Politics & Government

Sedgwick County Commission, with new majority, changes legislative platform

The new majority on the Sedgwick County Commission set a new tone Wednesday for how it will approach government’s role in the community it serves. The new majority is Jim Howell, left, Karl Peterjohn and Richard Ranzau, shown here at the Sedgwick County Republican Party election watch party last year. (Nov. 4, 2014)
The new majority on the Sedgwick County Commission set a new tone Wednesday for how it will approach government’s role in the community it serves. The new majority is Jim Howell, left, Karl Peterjohn and Richard Ranzau, shown here at the Sedgwick County Republican Party election watch party last year. (Nov. 4, 2014) File photo

The new majority on the Sedgwick County Commission flexed its muscles Wednesday, indicating through several votes how it intends to approach government’s role in the community it serves.

During a nearly four-hour meeting, the commission reversed several decisions made last year. It changed the county’s legislative platform passed Nov. 19, repealed some resolutions passed earlier, reduced funding for a health care program for uninsured residents, and voted against entering an agreement with the state for a $580,000 program to control and reduce health problems such as obesity, diabetes and heart disease among residents.

“We made some basic commonsense decisions,” new chairman Richard Ranzau said.

The board’s majority flipped when Jim Howell, a former state representative, was sworn in earlier this month to replace Jim Skelton in District 5, which covers the southeast part of the county including Derby.

Commissioners Karl Peterjohn and Ranzau had been in the minority, with Skelton and board members Tim Norton and Dave Unruh in the majority.

Now Ranzau is chairman of the board. He, Peterjohn and Howell have voted together on issues on which the board splits its vote. All commissioners are Republican except for Norton, who is a Democrat.

Ranzau said it was frustrating to be in the minority the past four years.

“For four years, it’s been difficult to get anything passed. It’s hard for people to sometimes fully understand the issues and know what’s going on and some of the internal politics and how things play,” he said.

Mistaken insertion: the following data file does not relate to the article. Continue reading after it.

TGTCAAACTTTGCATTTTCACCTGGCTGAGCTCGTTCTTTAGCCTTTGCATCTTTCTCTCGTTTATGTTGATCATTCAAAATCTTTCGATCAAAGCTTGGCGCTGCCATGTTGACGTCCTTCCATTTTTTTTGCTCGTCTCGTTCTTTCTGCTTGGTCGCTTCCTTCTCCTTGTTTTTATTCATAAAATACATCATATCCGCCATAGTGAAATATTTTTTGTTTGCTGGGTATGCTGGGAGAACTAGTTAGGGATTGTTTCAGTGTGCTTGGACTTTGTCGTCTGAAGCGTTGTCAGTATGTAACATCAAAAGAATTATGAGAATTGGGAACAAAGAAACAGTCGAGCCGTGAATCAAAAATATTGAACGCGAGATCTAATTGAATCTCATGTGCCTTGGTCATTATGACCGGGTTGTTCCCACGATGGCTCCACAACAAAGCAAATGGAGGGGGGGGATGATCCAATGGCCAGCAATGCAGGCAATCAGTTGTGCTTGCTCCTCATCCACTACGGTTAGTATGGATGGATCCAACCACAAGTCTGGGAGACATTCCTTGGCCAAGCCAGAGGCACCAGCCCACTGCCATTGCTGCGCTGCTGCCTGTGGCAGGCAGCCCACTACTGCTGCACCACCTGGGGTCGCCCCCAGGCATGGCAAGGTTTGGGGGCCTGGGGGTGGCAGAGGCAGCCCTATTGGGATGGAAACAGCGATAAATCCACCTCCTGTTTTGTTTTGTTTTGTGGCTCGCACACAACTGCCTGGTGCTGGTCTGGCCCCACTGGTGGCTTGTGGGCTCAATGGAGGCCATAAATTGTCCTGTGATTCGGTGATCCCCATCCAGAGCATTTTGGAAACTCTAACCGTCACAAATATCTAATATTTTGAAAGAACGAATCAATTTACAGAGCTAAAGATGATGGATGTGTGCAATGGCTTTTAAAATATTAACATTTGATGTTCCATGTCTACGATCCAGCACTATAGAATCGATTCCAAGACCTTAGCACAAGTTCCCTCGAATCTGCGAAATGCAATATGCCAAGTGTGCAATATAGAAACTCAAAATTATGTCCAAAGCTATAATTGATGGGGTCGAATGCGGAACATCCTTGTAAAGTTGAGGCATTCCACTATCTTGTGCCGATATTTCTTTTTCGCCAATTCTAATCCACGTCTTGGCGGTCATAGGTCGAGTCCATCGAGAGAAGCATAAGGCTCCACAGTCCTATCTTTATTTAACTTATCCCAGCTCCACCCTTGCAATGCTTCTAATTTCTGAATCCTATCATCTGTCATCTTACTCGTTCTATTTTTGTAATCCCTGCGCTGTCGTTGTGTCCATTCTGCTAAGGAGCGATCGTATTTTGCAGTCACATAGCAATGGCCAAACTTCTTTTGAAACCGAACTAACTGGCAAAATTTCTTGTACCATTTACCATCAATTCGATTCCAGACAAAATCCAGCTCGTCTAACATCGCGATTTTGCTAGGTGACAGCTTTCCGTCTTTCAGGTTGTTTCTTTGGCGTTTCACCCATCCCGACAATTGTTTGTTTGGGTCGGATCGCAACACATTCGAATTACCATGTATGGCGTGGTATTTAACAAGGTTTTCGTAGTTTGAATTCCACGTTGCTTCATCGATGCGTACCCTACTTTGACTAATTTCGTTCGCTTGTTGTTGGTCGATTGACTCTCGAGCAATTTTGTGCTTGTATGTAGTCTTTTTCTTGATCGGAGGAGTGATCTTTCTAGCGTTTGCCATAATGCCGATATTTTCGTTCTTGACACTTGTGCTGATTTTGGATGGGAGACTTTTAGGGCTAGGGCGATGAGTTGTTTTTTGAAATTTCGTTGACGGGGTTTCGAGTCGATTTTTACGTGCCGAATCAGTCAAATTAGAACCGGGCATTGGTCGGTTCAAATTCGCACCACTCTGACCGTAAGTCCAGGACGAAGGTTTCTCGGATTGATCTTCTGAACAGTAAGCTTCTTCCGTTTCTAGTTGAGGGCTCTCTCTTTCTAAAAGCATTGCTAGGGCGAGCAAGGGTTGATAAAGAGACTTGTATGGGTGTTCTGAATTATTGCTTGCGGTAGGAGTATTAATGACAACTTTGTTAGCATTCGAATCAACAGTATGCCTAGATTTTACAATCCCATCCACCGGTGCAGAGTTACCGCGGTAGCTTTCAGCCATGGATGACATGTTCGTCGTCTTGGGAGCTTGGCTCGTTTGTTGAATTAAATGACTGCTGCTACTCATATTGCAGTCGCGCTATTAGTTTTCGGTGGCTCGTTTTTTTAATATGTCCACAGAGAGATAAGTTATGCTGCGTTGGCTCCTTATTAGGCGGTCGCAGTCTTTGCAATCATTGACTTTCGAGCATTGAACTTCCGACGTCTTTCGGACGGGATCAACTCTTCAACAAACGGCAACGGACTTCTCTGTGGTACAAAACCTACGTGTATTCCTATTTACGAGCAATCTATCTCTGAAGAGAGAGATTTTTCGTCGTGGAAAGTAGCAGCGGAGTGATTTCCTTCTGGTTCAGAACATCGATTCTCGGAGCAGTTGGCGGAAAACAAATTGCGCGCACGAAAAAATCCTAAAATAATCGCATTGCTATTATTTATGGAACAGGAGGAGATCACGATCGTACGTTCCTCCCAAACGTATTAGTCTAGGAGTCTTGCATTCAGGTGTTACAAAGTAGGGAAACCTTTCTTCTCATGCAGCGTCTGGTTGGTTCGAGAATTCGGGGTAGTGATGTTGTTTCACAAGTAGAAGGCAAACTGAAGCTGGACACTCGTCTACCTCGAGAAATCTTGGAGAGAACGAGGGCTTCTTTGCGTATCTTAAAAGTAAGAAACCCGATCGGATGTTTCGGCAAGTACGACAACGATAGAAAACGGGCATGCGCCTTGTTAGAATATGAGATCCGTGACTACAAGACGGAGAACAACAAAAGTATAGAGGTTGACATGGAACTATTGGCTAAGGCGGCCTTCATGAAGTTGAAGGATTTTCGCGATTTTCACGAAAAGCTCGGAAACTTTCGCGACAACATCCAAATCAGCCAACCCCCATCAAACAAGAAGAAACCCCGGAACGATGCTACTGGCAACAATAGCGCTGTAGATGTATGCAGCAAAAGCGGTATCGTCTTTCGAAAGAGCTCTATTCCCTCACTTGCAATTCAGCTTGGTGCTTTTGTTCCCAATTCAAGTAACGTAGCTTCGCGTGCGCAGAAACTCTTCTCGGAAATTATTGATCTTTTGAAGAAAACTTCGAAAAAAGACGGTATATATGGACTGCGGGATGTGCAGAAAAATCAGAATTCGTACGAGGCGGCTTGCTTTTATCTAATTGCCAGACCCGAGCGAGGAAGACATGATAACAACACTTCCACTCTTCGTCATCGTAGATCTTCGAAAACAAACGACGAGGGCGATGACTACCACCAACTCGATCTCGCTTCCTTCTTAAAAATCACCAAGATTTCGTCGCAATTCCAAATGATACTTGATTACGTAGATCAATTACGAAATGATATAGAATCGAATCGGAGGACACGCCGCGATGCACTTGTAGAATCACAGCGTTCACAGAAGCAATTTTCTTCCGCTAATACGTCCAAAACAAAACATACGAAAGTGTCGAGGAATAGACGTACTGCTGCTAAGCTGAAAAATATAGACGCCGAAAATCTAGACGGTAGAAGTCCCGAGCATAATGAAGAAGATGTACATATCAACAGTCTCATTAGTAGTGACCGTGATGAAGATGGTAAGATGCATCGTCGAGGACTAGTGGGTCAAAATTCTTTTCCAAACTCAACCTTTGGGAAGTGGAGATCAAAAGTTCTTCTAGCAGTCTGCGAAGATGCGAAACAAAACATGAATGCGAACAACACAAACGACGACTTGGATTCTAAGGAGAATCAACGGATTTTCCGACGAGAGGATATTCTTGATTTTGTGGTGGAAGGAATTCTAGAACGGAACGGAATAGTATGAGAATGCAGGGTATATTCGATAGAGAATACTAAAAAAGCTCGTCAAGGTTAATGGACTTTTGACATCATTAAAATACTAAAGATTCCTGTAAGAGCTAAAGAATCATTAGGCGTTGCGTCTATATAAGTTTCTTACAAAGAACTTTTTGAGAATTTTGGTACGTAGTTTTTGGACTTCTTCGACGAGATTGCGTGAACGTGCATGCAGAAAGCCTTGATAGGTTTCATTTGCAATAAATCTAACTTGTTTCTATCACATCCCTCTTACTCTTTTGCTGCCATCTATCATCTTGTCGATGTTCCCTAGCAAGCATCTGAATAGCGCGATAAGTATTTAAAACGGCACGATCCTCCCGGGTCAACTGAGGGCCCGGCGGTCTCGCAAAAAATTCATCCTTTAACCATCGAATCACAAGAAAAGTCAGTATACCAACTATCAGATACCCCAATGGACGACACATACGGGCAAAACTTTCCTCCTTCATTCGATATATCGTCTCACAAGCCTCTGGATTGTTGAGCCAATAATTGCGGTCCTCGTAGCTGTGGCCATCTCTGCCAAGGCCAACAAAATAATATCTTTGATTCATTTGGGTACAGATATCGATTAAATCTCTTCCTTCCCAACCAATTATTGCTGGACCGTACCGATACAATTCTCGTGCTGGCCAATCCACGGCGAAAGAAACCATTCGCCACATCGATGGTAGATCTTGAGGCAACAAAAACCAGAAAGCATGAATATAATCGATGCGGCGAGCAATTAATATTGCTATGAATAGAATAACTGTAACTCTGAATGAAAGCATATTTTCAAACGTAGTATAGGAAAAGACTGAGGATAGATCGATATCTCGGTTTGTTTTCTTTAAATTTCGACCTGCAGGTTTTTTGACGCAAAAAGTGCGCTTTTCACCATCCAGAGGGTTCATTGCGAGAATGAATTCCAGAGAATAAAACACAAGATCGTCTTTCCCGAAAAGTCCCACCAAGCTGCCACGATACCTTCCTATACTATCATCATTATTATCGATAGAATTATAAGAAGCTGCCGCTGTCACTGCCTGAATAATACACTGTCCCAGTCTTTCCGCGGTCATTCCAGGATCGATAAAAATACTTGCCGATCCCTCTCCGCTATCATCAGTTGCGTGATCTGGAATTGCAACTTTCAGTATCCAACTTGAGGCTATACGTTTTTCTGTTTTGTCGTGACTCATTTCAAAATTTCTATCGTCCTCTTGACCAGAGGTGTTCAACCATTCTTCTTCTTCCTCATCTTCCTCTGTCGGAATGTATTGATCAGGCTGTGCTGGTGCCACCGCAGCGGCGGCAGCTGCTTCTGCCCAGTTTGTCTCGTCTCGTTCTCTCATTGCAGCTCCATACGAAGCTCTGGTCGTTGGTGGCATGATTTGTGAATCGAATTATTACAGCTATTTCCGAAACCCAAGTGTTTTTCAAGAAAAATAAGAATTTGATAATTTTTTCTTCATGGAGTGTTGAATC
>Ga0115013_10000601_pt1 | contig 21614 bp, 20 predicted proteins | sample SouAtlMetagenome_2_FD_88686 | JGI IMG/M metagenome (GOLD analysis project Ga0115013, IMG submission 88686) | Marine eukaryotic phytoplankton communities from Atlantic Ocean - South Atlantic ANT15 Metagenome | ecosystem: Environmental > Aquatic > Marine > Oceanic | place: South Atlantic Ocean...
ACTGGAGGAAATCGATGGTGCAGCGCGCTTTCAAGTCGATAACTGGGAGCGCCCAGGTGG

On certain issues he disagreed with the past few years, he said, other commissioners would tell him behind the scenes “ ‘Yeah, you’re probably right, but I have to do what staff says,’ ” Ranzau said. “Staff isn’t always right. It felt good to be productive and head us in the right direction.”

Unruh, who was chairman last year, said he didn’t think that Wednesday’s actions necessarily meant that everything would go a different direction now.

“I’m not willing to project that,” he said.

Commissioners changed the legislative platform in several ways:

▪ They urged the state to allow the county to replace its property tax mill levy with a sales tax. Peterjohn has been pushing to replace property taxes with a sales tax for years.

The legislative platform passed earlier said that “Sedgwick County supports legislation that gives counties the same sales tax options as cities.”

The new version says in part that “Sedgwick County needs to be able to eliminate its property tax mill levy and replace this levy with a sales tax. Kansas law prevents Sedgwick County from being able to take this action.”

Commissioner Tim Norton voted against the change.

▪ They called for residents to be able to vote for mill levy increases. Unruh and Norton voted against removing a caveat that would have excluded minor adjustments.

▪ They changed wording about the county health department to say it should focus on “the education and management of communicable diseases and disaster preparedness and response. We oppose federal intervention in local health departments via ‘health department accreditation’ and strongly support legislation that prohibits state and local health departments from relinquishing control of their standards to anyone but the state legislature.”

The original platform said that the county’s health department relies upon funding administered through the Kansas Department of Health Environment to support “critical public health infrastructure to improve the health of Sedgwick County’s residents by preventing disease, promoting wellness and protecting the public from health threats.”

Unruh and Norton voted against that change.

▪ They opposed legislation providing driver’s permits to illegal immigrants. The city of Wichita’s legislative agenda supports such a bill.

▪ They added that the county supports legislation that would move municipal elections to the fall in even- or odd-numbered years and encourage more people to vote by reversing the order of offices on the ballot. County elections already are in the fall.

The full platform is on the county’s website at www.sedgwickcounty.org.

Reach Deb Gruver at 316-268-6400 or dgruver@wichitaeagle.com. Follow her on Twitter: @SGCountyDeb.

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